Memphis 13

Students who broke color barrier in Memphis schools 55 years ago say there’s still work to do

PHOTO: Caroline Bauman
From left: Harry Williams, Dwania Kyles and Michael Willis, who now goes by Menelik Fombi, were honored at Bruce Elementary for being among the "Memphis 13" who helped integrate the city's public schools.

In October of 1961, three children with police escorts became the first black students to attend the previously all-white Bruce Elementary School in midtown Memphis.

Fifty-five years later, the same three people, now in their early 60s, revisited the historic school on Monday amid cheers and celebration, but also an awareness that education equity remains elusive in public schools.

The school honored three of the 13 men and women, known as the ‘Memphis 13,’ who bridged the racial divide beginning with four elementary schools in the former Memphis City Schools on Oct. 3, 1961.

“The Memphis 13 is a great indicator for why Black Lives Matters is important still for our community,” principal Archie Moss Jr. said in introducing the honorees. “The Memphis 13 made a statement that we will not sit by idly, but we will advocate for what our students need.”

Bruce Elementary Principal Archie Moss Jr. speaks with one of the Memphis 13, Michael Willis (Menelik Fombi).
PHOTO: Caroline Bauman
Principal Archie Moss Jr. speaks with Memphis 13 member Menelik Fombi.

Bruce Elementary is a very different school from the one that Dwania Kyles, Harry Williams and Michael Willis entered as first-graders. In 1961, Bruce was pristine, the books were new, and its students were mostly from higher income families — a school that Moss, as a black man, acknowledged “wasn’t originally designed for me.” Today, it’s a majority black school, and almost all its students are considered economically disadvantaged.

The families of Kyles, Williams and Willis, who now goes by Menelik Fombi, were recruited to integrate Bruce seven years after the historic Brown v. Board of Education U.S. Supreme Court decision that declared state laws unconstitutional in establishing separate public schools for black and white students. The transition happened without violence, but members of the Memphis 13 recall that the experience was challenging every day.

“It was very difficult to find 12 black families (one family had two children in the 13) who were willing to send their 5- and 6-year-olds through that,” Kyles told the crowd. “Our families were fearless. I’m honored to be here today … to be recognized for what we did 55 years ago.”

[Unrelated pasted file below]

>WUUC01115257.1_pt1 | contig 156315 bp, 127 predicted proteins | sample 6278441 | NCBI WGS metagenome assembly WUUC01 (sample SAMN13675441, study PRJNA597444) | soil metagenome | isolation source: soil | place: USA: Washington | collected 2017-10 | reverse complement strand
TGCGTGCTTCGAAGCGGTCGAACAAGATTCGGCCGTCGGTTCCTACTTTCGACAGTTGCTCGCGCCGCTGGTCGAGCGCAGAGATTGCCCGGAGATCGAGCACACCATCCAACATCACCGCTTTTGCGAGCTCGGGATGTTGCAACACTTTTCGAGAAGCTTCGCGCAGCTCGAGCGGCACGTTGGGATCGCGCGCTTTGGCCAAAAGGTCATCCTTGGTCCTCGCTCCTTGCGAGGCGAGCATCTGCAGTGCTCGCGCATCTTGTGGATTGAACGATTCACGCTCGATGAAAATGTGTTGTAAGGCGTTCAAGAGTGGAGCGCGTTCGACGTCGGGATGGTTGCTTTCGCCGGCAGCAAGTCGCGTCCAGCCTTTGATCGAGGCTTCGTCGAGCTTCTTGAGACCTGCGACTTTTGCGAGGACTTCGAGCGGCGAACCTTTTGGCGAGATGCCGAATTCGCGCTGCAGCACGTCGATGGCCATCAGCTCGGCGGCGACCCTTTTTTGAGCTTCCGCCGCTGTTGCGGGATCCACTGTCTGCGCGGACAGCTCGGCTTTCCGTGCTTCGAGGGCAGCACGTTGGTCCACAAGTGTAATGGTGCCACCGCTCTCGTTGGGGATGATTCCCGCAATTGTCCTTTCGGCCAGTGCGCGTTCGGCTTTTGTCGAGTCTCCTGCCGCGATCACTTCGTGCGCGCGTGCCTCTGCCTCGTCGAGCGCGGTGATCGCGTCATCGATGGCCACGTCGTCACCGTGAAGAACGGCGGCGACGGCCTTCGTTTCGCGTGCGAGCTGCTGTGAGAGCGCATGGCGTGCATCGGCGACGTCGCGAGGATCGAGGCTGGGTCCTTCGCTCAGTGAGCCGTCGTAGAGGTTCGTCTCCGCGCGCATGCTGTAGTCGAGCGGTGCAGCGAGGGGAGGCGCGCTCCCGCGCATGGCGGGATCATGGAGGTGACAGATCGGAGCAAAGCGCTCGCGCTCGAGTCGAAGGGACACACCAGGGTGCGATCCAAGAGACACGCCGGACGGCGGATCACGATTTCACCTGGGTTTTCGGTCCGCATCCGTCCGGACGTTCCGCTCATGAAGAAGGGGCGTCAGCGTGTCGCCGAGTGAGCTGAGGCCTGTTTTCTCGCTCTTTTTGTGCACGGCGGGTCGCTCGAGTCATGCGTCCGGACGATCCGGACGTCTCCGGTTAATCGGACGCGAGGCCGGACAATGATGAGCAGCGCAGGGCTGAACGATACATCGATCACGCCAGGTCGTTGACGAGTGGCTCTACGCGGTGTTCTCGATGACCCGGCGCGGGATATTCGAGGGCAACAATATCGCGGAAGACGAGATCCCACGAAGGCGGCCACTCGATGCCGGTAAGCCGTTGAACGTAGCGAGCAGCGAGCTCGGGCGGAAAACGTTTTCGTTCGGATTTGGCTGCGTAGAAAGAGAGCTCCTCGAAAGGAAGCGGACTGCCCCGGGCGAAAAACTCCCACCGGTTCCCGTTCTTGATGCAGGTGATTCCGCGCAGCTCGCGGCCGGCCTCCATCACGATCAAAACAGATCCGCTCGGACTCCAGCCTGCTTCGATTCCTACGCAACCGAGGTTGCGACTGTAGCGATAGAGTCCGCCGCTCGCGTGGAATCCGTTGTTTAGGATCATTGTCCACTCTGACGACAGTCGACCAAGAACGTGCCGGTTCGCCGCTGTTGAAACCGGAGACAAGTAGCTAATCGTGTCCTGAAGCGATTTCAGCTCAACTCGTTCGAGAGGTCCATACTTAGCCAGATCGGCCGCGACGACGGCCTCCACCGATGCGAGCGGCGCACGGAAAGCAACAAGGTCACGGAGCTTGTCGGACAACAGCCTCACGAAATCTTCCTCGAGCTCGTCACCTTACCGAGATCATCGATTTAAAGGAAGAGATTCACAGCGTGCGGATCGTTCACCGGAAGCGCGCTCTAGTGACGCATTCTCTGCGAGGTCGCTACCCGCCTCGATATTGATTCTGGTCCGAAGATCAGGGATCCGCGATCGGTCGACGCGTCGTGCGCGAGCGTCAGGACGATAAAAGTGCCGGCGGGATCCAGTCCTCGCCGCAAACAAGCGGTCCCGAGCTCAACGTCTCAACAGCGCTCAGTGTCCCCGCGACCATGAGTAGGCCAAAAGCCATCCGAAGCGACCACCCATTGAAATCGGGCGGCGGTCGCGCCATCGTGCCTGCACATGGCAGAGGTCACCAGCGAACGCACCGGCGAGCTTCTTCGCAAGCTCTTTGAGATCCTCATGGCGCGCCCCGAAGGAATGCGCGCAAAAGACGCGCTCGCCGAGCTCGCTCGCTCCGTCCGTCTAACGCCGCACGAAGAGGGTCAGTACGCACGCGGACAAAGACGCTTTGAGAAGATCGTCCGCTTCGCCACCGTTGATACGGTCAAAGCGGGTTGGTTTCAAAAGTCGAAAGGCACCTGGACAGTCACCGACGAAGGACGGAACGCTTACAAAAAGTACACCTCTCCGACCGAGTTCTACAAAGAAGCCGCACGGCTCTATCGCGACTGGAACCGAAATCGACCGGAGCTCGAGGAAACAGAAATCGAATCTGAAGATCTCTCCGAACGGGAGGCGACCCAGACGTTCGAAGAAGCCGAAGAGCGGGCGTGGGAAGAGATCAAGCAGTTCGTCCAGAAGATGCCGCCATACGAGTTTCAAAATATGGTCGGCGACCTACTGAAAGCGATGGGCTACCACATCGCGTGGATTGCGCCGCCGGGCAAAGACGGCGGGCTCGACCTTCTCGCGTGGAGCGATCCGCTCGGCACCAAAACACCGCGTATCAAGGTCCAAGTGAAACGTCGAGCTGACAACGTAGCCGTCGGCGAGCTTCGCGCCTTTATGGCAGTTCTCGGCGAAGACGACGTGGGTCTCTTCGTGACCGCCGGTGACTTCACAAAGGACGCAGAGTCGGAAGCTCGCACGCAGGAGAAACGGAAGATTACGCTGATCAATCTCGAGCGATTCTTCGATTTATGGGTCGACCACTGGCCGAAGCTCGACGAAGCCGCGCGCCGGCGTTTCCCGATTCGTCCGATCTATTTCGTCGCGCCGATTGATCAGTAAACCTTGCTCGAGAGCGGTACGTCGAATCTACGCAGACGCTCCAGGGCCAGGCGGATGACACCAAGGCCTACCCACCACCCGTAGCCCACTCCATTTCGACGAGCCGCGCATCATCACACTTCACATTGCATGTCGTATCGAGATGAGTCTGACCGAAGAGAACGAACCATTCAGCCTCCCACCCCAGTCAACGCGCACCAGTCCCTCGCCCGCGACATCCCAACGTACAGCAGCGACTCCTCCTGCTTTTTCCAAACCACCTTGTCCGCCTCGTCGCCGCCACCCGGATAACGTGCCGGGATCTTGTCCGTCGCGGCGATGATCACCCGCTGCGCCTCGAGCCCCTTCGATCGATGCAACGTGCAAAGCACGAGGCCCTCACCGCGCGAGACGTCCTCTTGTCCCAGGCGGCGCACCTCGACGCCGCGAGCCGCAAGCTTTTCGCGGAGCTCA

Moss elaborated after the ceremony that he hopes education equality becomes a main focus of Black Lives Matter, which has had a national focus on police brutality, and has incited debate on whether or not the movement belongs in education reform.

“What the Memphis 13 did was so brave and significant, but it just gets us in the door,” Moss said. “I want to make it so that every child in Memphis and across the nation has access to equal education, regardless of their zip code.”

U.S. Rep. Steve Cohen, a Democrat from Memphis, spoke to the assembly about America’s growing disparity in income, which he called the “racism of today.”

“Even though doors are no longer closed because of race, they are closed because of income inequality,” said Cohen, who is white.

Though students of color now attend any school in the city, all schools are not equal, Fombi told Chalkbeat later. “For students living in great poverty, there is a great lack of resources,” he said. “This still falls on African Americans disproportionately.”

Bruce Elementary choir students perform in honor of the 55th anniversary of the Memphis 13.
PHOTO: Caroline Bauman
Bruce Elementary choir students perform in honor of the 55th anniversary of the Memphis 13.

The Memphis 13 were recruited by the NAACP with the promise of attending schools closer to their neighborhoods.

They were honored last year with historical markers placed at Bruce, Gordon, Rozelle and Springdale elementary schools. The group garnered renewed interest five years ago, when Daniel Kiel, a Memphis School of Law associate professor, directed a 45-minute documentary film about the students.